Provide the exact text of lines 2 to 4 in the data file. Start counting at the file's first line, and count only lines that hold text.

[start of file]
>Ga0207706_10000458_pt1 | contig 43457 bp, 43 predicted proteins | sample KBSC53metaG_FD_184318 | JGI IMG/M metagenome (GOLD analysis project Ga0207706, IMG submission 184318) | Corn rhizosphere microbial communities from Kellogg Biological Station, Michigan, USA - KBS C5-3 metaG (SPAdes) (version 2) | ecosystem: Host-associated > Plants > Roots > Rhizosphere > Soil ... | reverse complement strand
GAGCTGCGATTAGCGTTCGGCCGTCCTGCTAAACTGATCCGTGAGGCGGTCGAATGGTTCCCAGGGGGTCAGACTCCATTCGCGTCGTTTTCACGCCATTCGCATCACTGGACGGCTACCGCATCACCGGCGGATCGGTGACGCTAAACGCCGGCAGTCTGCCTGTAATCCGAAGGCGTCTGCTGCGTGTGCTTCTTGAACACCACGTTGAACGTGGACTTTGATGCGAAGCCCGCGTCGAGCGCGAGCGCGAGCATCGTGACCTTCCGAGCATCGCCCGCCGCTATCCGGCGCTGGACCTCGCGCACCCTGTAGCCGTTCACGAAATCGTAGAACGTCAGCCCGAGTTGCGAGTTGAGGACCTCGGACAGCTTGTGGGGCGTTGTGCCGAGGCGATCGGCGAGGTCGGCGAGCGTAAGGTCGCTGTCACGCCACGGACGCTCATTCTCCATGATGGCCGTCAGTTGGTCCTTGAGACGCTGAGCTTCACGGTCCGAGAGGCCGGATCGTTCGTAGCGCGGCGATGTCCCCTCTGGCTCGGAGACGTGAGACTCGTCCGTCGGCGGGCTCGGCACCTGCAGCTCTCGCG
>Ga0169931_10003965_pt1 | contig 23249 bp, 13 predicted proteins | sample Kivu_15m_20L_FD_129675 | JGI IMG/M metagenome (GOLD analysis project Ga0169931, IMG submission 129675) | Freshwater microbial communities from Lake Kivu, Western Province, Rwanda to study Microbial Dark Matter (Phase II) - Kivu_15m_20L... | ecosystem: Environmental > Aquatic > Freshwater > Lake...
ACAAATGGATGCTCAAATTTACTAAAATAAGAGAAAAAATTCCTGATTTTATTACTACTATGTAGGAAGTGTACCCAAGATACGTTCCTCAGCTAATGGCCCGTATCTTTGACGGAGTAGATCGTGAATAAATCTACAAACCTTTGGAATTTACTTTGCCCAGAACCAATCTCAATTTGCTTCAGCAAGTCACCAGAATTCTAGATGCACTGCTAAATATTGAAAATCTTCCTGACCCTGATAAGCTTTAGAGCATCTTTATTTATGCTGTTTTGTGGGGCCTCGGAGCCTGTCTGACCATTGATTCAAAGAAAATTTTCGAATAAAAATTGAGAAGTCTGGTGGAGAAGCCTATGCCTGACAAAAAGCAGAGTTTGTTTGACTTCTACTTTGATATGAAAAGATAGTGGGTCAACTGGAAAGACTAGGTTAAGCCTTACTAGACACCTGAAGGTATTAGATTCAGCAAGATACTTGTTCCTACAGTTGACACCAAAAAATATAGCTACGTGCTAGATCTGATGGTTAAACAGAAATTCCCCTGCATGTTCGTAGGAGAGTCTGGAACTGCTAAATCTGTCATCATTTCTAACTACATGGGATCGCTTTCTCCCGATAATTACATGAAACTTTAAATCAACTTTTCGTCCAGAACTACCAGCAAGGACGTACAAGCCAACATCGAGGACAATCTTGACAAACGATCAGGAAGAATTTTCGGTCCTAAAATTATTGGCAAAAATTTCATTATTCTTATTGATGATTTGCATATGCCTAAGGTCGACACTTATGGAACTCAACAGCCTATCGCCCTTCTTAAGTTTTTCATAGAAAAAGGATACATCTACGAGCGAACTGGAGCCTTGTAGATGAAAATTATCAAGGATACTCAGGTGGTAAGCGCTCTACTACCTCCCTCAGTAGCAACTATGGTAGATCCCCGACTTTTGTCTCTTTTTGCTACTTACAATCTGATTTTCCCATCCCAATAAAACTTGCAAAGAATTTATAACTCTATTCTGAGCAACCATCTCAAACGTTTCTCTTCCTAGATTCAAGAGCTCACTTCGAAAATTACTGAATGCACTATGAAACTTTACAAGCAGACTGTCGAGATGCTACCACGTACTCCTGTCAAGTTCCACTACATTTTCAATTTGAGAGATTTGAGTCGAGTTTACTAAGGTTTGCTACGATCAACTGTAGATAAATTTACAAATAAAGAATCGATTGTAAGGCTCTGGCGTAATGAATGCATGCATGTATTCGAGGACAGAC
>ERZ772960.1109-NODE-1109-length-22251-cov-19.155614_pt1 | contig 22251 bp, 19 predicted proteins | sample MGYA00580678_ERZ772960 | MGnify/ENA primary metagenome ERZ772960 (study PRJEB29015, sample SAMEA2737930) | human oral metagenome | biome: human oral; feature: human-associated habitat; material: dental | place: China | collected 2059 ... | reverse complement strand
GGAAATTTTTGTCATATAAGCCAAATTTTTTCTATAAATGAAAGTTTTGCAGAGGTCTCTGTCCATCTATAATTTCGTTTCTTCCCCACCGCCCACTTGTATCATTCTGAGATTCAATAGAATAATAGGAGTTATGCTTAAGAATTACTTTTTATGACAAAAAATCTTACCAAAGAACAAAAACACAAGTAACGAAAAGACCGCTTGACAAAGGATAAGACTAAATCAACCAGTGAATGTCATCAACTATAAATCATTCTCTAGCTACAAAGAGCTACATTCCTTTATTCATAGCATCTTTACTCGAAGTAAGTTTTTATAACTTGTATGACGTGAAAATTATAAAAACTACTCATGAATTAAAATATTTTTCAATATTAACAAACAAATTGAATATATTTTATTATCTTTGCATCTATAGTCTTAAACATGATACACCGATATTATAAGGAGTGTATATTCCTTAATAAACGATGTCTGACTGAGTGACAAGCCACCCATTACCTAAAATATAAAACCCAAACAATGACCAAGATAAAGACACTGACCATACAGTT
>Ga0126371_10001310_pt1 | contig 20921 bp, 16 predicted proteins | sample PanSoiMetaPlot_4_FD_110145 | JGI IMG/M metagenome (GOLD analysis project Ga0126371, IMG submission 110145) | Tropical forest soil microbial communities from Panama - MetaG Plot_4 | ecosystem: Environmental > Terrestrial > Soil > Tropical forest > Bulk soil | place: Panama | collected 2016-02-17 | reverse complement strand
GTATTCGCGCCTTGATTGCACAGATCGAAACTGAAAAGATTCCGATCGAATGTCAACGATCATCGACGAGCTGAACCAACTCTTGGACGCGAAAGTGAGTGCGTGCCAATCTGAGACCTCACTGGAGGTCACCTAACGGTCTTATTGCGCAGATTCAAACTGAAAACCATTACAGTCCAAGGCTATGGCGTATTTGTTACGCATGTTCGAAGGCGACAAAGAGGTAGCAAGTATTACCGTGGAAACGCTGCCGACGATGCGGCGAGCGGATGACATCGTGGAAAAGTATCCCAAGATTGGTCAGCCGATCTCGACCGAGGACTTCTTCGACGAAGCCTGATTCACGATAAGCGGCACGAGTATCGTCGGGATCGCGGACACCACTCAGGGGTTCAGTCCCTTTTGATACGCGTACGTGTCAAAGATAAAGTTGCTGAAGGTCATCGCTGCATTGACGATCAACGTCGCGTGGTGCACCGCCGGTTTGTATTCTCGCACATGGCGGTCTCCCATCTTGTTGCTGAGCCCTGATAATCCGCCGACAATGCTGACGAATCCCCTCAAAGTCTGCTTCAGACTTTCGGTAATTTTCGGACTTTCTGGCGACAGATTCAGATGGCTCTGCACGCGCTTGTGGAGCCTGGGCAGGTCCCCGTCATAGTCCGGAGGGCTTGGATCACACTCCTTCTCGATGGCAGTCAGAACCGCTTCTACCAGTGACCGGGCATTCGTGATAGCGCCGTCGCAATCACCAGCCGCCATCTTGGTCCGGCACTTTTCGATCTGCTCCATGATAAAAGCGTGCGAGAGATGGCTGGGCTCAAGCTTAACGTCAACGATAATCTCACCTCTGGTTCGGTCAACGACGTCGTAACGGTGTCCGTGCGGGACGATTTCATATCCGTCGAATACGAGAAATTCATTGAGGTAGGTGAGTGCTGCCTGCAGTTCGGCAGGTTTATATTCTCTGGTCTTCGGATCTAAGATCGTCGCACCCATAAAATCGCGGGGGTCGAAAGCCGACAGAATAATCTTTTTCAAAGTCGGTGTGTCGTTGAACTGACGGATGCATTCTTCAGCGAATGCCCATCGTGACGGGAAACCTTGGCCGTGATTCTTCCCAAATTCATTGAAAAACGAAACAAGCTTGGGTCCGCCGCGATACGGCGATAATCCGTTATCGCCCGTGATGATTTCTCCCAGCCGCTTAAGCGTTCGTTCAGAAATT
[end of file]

GAGCTGCGATTAGCGTTCGGCCGTCCTGCTAAACTGATCCGTGAGGCGGTCGAATGGTTCCCAGGGGGTCAGACTCCATTCGCGTCGTTTTCACGCCATTCGCATCACTGGACGGCTACCGCATCACCGGCGGATCGGTGACGCTAAACGCCGGCAGTCTGCCTGTAATCCGAAGGCGTCTGCTGCGTGTGCTTCTTGAACACCACGTTGAACGTGGACTTTGATGCGAAGCCCGCGTCGAGCGCGAGCGCGAGCATCGTGACCTTCCGAGCATCGCCCGCCGCTATCCGGCGCTGGACCTCGCGCACCCTGTAGCCGTTCACGAAATCGTAGAACGTCAGCCCGAGTTGCGAGTTGAGGACCTCGGACAGCTTGTGGGGCGTTGTGCCGAGGCGATCGGCGAGGTCGGCGAGCGTAAGGTCGCTGTCACGCCACGGACGCTCATTCTCCATGATGGCCGTCAGTTGGTCCTTGAGACGCTGAGCTTCACGGTCCGAGAGGCCGGATCGTTCGTAGCGCGGCGATGTCCCCTCTGGCTCGGAGACGTGAGACTCGTCCGTCGGCGGGCTCGGCACCTGCAGCTCTCGCG
>Ga0169931_10003965_pt1 | contig 23249 bp, 13 predicted proteins | sample Kivu_15m_20L_FD_129675 | JGI IMG/M metagenome (GOLD analysis project Ga0169931, IMG submission 129675) | Freshwater microbial communities from Lake Kivu, Western Province, Rwanda to study Microbial Dark Matter (Phase II) - Kivu_15m_20L... | ecosystem: Environmental > Aquatic > Freshwater > Lake...
ACAAATGGATGCTCAAATTTACTAAAATAAGAGAAAAAATTCCTGATTTTATTACTACTATGTAGGAAGTGTACCCAAGATACGTTCCTCAGCTAATGGCCCGTATCTTTGACGGAGTAGATCGTGAATAAATCTACAAACCTTTGGAATTTACTTTGCCCAGAACCAATCTCAATTTGCTTCAGCAAGTCACCAGAATTCTAGATGCACTGCTAAATATTGAAAATCTTCCTGACCCTGATAAGCTTTAGAGCATCTTTATTTATGCTGTTTTGTGGGGCCTCGGAGCCTGTCTGACCATTGATTCAAAGAAAATTTTCGAATAAAAATTGAGAAGTCTGGTGGAGAAGCCTATGCCTGACAAAAAGCAGAGTTTGTTTGACTTCTACTTTGATATGAAAAGATAGTGGGTCAACTGGAAAGACTAGGTTAAGCCTTACTAGACACCTGAAGGTATTAGATTCAGCAAGATACTTGTTCCTACAGTTGACACCAAAAAATATAGCTACGTGCTAGATCTGATGGTTAAACAGAAATTCCCCTGCATGTTCGTAGGAGAGTCTGGAACTGCTAAATCTGTCATCATTTCTAACTACATGGGATCGCTTTCTCCCGATAATTACATGAAACTTTAAATCAACTTTTCGTCCAGAACTACCAGCAAGGACGTACAAGCCAACATCGAGGACAATCTTGACAAACGATCAGGAAGAATTTTCGGTCCTAAAATTATTGGCAAAAATTTCATTATTCTTATTGATGATTTGCATATGCCTAAGGTCGACACTTATGGAACTCAACAGCCTATCGCCCTTCTTAAGTTTTTCATAGAAAAAGGATACATCTACGAGCGAACTGGAGCCTTGTAGATGAAAATTATCAAGGATACTCAGGTGGTAAGCGCTCTACTACCTCCCTCAGTAGCAACTATGGTAGATCCCCGACTTTTGTCTCTTTTTGCTACTTACAATCTGATTTTCCCATCCCAATAAAACTTGCAAAGAATTTATAACTCTATTCTGAGCAACCATCTCAAACGTTTCTCTTCCTAGATTCAAGAGCTCACTTCGAAAATTACTGAATGCACTATGAAACTTTACAAGCAGACTGTCGAGATGCTACCACGTACTCCTGTCAAGTTCCACTACATTTTCAATTTGAGAGATTTGAGTCGAGTTTACTAAGGTTTGCTACGATCAACTGTAGATAAATTTACAAATAAAGAATCGATTGTAAGGCTCTGGCGTAATGAATGCATGCATGTATTCGAGGACAGAC